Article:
That time from 5 to 6:30, most folks mill around the bar (events have been in back rooms of pubs or similar venues). Most talk with a friend they may have, others sit and nurse a beer until its time to start. I thought it might be fun to have a table set up, do some close up, and help folks engage. Think it would be even better if I had some routines that got people talking to one another. Perhaps something along line of Doc Eason's multiple card reveal where he mentions everyone's names.

I'm not doing it for a specific company or booth...so not quite a trade show set up. It would be during social/networking time before hand.
Message: Posted by: Mindpro (Mar 7, 2019 02:02PM)
[quote]On Mar 7, 2019, imgic wrote:
I thought it might be fun to have a table set up, do some close up, and help folks engage.[/quote]

So what is the point to this? What is it you are trying to accomplish for yourself? To get bookings? Just as a place to perform for others?
I know you are saying to bring people together, but for what purpose? What is the desired outcome and benefit you are hoping to achieve? Once this is outlined, you can back into how to create and execute this.
Message: Posted by: Bill Hegbli (Mar 7, 2019 02:35PM)
Imgic, I understand now, thank you for clarifying. Okay, this is how I would handle it. If you don't have permission to be there doing magic during the networking period, then don't bother people trying to converse. You could do magic at times there is a lot of waiting, and nothing going on. You should be set up for table hopping, showing 3 or 4 effects at each group. You will not get any magic work from this, but if it is something you want to do, then do it.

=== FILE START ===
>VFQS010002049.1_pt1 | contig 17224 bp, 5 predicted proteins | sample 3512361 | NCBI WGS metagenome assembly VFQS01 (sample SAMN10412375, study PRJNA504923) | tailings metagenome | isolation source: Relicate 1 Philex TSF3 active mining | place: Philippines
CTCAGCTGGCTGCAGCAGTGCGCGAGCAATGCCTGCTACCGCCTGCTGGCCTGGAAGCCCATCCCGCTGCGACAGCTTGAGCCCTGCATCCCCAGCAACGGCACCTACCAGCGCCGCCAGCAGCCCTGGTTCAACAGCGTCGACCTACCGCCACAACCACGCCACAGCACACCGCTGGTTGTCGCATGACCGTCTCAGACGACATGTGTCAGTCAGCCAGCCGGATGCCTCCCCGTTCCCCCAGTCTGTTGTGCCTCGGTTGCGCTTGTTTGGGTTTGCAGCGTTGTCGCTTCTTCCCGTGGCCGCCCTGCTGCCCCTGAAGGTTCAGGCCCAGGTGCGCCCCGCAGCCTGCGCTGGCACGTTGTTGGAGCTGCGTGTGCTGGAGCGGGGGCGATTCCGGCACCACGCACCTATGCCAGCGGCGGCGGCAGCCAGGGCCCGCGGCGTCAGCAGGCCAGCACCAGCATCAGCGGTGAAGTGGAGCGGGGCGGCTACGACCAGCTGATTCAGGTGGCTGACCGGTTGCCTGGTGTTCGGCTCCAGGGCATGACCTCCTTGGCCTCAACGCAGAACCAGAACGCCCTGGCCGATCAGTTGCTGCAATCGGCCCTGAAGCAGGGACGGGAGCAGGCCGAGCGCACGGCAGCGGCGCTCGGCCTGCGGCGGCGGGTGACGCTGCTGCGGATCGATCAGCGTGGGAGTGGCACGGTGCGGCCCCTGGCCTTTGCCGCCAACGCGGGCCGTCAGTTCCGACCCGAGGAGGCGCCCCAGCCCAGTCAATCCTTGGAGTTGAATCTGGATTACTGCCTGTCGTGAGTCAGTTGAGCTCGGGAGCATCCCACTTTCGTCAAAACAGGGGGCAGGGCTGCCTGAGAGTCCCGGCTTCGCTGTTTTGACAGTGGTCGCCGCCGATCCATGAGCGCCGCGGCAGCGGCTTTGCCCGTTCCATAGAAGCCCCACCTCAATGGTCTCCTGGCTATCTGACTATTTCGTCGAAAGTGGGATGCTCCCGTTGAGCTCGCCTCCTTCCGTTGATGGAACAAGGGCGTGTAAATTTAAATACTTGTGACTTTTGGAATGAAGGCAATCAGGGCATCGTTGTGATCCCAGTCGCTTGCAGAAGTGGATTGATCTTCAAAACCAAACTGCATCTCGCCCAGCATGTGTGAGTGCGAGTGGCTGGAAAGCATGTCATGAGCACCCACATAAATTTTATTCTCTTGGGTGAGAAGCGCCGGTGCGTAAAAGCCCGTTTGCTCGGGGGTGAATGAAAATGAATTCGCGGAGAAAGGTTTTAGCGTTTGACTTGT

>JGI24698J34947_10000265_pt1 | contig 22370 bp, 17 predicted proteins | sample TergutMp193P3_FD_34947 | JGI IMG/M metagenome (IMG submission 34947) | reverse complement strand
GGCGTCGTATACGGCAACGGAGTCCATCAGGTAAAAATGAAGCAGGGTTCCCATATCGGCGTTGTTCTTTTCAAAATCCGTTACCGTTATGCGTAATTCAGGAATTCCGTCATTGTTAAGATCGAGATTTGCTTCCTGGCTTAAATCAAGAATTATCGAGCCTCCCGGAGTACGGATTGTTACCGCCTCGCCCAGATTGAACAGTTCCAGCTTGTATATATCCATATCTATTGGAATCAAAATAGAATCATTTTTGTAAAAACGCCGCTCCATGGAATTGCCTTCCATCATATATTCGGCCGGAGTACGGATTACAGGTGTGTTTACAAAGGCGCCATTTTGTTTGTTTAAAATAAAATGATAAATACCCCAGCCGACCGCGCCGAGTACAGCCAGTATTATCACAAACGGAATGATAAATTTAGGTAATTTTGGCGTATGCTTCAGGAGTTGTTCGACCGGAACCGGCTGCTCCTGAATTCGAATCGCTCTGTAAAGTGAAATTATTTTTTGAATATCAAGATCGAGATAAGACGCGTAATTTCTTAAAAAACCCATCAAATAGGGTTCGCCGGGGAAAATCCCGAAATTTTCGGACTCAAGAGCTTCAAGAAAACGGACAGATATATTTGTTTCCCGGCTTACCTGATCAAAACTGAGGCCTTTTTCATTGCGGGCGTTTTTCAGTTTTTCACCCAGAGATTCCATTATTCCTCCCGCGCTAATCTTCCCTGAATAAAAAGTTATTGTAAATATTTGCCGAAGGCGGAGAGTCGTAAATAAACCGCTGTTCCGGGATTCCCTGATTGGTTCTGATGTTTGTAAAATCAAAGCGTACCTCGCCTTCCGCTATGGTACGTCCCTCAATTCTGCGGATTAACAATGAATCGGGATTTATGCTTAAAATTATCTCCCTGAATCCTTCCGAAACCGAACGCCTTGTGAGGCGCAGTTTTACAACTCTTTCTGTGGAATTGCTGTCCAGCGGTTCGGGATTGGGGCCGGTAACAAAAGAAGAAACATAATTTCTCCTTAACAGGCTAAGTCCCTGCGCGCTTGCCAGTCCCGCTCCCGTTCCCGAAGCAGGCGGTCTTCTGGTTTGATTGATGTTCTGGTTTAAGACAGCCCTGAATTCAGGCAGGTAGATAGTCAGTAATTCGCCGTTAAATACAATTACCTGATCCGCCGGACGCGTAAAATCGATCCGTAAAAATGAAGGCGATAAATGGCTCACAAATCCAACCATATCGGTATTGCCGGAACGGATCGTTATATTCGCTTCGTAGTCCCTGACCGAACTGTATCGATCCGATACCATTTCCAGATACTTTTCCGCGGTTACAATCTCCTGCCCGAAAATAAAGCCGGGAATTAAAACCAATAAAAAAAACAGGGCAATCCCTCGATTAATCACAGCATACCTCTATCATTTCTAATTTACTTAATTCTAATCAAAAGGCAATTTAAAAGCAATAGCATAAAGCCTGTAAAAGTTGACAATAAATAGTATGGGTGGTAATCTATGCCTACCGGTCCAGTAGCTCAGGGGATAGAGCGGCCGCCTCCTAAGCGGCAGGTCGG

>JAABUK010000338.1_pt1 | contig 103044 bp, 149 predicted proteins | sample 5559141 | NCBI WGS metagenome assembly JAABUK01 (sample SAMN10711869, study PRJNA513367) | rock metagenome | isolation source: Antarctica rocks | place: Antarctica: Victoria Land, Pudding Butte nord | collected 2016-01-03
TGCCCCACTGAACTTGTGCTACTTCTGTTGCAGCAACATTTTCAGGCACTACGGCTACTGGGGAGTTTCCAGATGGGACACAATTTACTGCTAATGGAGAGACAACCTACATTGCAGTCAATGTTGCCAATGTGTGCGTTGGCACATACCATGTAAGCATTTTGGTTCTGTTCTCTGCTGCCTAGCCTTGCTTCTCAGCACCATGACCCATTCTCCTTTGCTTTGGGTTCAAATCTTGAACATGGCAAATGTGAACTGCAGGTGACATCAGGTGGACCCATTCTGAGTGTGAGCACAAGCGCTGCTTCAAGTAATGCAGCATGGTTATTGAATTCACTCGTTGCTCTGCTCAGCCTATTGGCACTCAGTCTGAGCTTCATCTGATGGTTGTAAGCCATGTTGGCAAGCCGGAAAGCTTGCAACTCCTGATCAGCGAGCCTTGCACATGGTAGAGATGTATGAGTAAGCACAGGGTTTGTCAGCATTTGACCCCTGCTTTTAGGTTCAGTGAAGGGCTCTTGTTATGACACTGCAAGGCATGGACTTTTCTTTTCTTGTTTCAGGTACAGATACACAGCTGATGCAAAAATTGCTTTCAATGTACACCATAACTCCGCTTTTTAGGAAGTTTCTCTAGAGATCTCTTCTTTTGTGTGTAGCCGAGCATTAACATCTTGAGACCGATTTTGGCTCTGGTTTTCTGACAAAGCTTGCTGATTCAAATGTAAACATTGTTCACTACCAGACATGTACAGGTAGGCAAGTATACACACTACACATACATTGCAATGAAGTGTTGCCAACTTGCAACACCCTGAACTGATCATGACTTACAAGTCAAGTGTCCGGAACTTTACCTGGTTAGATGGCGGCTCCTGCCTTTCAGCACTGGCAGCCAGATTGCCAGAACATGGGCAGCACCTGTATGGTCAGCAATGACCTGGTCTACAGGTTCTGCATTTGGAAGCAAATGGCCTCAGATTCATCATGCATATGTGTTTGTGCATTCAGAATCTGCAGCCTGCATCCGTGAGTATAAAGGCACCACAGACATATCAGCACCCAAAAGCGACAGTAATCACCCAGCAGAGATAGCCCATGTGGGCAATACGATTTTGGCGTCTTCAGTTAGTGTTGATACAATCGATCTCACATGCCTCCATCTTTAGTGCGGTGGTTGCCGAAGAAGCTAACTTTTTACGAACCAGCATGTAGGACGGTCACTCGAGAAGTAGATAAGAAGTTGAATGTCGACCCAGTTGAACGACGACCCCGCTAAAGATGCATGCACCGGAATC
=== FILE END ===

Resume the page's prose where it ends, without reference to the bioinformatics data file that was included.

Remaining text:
When the proceeding begin, go to a corner and do not bother anyone. They are there for a job, not to be entertained. If there is groups standing around, then approach them, like outside before the doors open, or while signing in, if they are taking names and issuing name tags. Periods of times when waiting can be a bore.

Who knows, you may gain some benefit out of this as well, personally.

Go for it!
Message: Posted by: imgic (Mar 7, 2019 04:11PM)
I am a hobbyist, I perform at local open mics, neighborhood gatherings (when asked), and occasionally busk. I am not doing this to get bookings. In fact, if somebody asked me to do something, I'd likely refer them to other magicians in the Seattle area. My goals are to help a notable cause by adding to their networking events. The only personal gain I'm seeking it to get some more experience in front of live audience.

I know the organizers, and would not do this unless I have their permission. Table hopping may work, but personal preference would be to have a dedicated table. I have routines I could use to pitch the idea to organizers, but would really like to be able to show, or at least describe something that gets participants engaged with each other. I have no problem interacting with them, and have routines that use volunteers.

Purpose of this post was to see if there's any ideas for routines that get people talking to each other...
Message: Posted by: TomBoleware (Mar 7, 2019 04:27PM)
A little something that might get them together is; instead of asking your volunteer to name a card have them go ask a stranger to name a card.

Tom
Message: Posted by: imgic (Mar 7, 2019 06:00PM)
[quote]On Mar 7, 2019, TomBoleware wrote:
A little something that might get them together is; instead of asking your volunteer to name a card have them go ask a stranger to name a card.

Tom [/quote]

Nice idea...maybe several folks doing multiple selections, with them having to introduce themselves when getting the card...mmmm